Investing €500m to expand its operation at Leipzig means that, for the first time, Porsche can take three models on a single route through identical stations
Since production of the Macan began in 2014, Porsche Leipzig has operated as a fully-fledged production facility with a modern paintshop and a dedicated bodyshop. For the Panamera, however, bodies-in-white were manufactured and painted at the Volkswagen factory in Hanover before moving to the Saxony plant for pre- and final assembly.
Now, to accommodate complete production of the new generation Panamera, Porsche’s second home has expanded for a fourth time in its 16 year history, gaining a new 56,000 sq. m bodyshop. The €500 million project also took in assembly line adaptations and infrastructure upgrades with, in all, 600 additional jobs created. The sure and steady growth, however, hasn’t affected the company ethos or the production model. Leipzig works to the same Porsche principles as its sister plant in Zuffenhausen, near Stuttgart, which is home to the 911. The brand’s philosophy reaches back to the founder of the company himself, Ferry Porsche, and his belief in ‘always getting the most out of everything’.
Christoph Beerhalter, general manager at the Panamera bodyshop explains: “The distinctive features of production here are transparent processes [and] the consistent implementation of the principles of lean production.”
"Aluminium is a demanding material. Using the buffing pads and polishing techniques heat is generated and it might deform the material, it takes skill to avoid that." - Christoph Beerhalter, Porsche
Small stockholding for a just-in-sequence method controls delivery of pre-assembled and model-specific components in precise order of production and assembly time – in some cases directly to prescribed locations along the assembly line. Improvements are sought through constant reduction and elimination of waste, as well as continuous gains around processes while maintaining emphasis on the highest quality.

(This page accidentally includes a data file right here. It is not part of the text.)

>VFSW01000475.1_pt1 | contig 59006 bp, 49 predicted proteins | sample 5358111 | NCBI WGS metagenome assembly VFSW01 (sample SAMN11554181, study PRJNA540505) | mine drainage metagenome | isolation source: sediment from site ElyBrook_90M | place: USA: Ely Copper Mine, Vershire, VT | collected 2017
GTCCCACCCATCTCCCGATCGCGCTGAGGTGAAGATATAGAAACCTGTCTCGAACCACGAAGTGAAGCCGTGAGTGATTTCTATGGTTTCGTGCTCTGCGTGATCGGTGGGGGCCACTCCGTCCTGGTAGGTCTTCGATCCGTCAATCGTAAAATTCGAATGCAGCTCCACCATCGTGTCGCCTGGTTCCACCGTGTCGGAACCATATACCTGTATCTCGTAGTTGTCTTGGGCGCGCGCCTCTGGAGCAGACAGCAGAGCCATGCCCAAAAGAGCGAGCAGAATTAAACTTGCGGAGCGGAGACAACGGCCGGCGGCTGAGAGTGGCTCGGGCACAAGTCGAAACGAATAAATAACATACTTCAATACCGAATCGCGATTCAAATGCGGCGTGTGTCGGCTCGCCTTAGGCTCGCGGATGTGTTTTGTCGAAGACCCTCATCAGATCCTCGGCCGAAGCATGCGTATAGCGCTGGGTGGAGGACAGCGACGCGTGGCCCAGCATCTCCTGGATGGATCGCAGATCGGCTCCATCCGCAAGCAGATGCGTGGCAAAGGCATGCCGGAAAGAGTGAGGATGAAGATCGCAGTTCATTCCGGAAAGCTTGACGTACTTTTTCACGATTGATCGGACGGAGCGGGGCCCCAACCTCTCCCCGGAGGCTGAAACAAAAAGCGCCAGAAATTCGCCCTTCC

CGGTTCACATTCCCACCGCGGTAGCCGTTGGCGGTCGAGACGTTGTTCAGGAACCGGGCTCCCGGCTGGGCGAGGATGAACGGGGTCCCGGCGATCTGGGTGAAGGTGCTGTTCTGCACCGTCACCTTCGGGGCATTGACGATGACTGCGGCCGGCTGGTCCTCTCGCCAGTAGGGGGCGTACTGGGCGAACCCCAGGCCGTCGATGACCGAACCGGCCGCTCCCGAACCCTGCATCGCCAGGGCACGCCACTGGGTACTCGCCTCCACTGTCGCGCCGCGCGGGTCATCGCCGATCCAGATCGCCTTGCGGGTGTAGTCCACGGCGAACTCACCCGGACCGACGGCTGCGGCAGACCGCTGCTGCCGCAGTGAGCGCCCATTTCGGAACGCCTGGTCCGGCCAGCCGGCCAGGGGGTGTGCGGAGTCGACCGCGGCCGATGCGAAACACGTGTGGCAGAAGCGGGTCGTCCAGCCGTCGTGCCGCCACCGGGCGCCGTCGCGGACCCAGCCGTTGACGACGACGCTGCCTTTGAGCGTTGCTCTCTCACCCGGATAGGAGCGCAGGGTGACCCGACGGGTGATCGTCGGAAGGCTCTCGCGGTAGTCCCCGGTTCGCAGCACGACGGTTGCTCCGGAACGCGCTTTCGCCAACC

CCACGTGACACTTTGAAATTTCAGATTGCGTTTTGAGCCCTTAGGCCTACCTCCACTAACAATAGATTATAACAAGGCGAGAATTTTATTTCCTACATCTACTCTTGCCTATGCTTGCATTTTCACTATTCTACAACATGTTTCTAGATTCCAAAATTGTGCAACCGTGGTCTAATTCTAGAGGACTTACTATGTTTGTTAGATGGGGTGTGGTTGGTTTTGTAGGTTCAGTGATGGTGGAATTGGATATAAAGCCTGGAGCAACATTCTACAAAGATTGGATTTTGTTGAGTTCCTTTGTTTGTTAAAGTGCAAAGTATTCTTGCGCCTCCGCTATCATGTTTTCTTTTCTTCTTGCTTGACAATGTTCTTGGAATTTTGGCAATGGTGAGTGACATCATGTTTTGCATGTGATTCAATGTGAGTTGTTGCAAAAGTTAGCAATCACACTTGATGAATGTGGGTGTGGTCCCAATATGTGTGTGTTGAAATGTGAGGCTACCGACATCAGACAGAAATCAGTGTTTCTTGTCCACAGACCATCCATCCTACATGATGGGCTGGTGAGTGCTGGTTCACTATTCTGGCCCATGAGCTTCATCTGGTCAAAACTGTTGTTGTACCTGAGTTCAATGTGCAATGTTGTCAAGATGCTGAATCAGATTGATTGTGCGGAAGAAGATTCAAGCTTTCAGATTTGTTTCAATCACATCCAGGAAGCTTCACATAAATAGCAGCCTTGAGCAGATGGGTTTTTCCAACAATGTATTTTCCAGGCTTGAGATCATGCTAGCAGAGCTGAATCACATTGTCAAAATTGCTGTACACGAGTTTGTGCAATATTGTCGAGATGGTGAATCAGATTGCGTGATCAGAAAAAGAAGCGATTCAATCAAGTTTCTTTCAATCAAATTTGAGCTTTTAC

The first of the principles is flow – intelligent logistics and IT systems network all value-creating processes with one another. Porsche manufactures according to the ‘customer cycle’ – production volumes are the driver for all processes during the building of its cars. Employees in the assembly hall cyclically pull materials from logistics supply centres. Consequently, suppliers provide only the quantity of parts needed to meet the imminent demand, avoiding overproduction and unnecessary buffers. Finally, a zero-errors principle is an assurance of robust and stable processes and products free from glitches.
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High vertical integrationThe body of the Panamera is based on the Volkswagen Group’s flexible modular standard kit (MSB). Leipzig’s new MSB bodyshop is overseen by a factory control system that assigns a body-in-white (BIW) to a vehicle order number right from the first component. The body is made up of 430 individual parts brought together by thermal and mechanical joining methods, plus applications of more than 200 metres of adhesive. On average, 13 bodies are produced per hour in the MSB bodyshop. In all, 475 robots and 189 employees are needed for the construction of the bodies with a vertical integration of over 90%.
“Overall, the body consists of 45% aluminium,” Beerhalter says. “This high aluminium content requires an extremely high degree of competency in tool-making and surface finishing.”
Aluminium skinThe entire exterior skin of the new Panamera consists exclusively of aluminium. The vehicle body grows from the bottom up, in four major sections: underbody, superstructure, add-on parts and finishing. First, the platform of front body, floor and rear body are brought together to form the underbody line. Side panels and the roof are added to the underbody, then the construction process is divided into three major areas.